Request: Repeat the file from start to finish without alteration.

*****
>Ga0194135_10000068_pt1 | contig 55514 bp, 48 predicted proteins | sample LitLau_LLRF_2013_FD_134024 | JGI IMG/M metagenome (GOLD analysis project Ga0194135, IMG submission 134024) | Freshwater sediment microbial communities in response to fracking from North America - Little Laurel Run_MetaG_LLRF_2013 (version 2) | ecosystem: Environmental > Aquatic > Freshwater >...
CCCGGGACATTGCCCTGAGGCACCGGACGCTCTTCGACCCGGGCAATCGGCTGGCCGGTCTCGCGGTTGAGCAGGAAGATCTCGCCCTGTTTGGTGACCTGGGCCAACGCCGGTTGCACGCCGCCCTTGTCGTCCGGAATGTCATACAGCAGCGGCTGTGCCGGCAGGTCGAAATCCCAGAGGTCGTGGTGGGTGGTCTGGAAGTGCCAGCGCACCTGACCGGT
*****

>Ga0194135_10000068_pt1 | contig 55514 bp, 48 predicted proteins | sample LitLau_LLRF_2013_FD_134024 | JGI IMG/M metagenome (GOLD analysis project Ga0194135, IMG submission 134024) | Freshwater sediment microbial communities in response to fracking from North America - Little Laurel Run_MetaG_LLRF_2013 (version 2) | ecosystem: Environmental > Aquatic > Freshwater >...
CCCGGGACATTGCCCTGAGGCACCGGACGCTCTTCGACCCGGGCAATCGGCTGGCCGGTCTCGCGGTTGAGCAGGAAGATCTCGCCCTGTTTGGTGACCTGGGCCAACGCCGGTTGCACGCCGCCCTTGTCGTCCGGAATGTCATACAGCAGCGGCTGTGCCGGCAGGTCGAAATCCCAGAGGTCGTGGTGGGTGGTCTGGAAGTGCCAGCGCACCTGACCGGT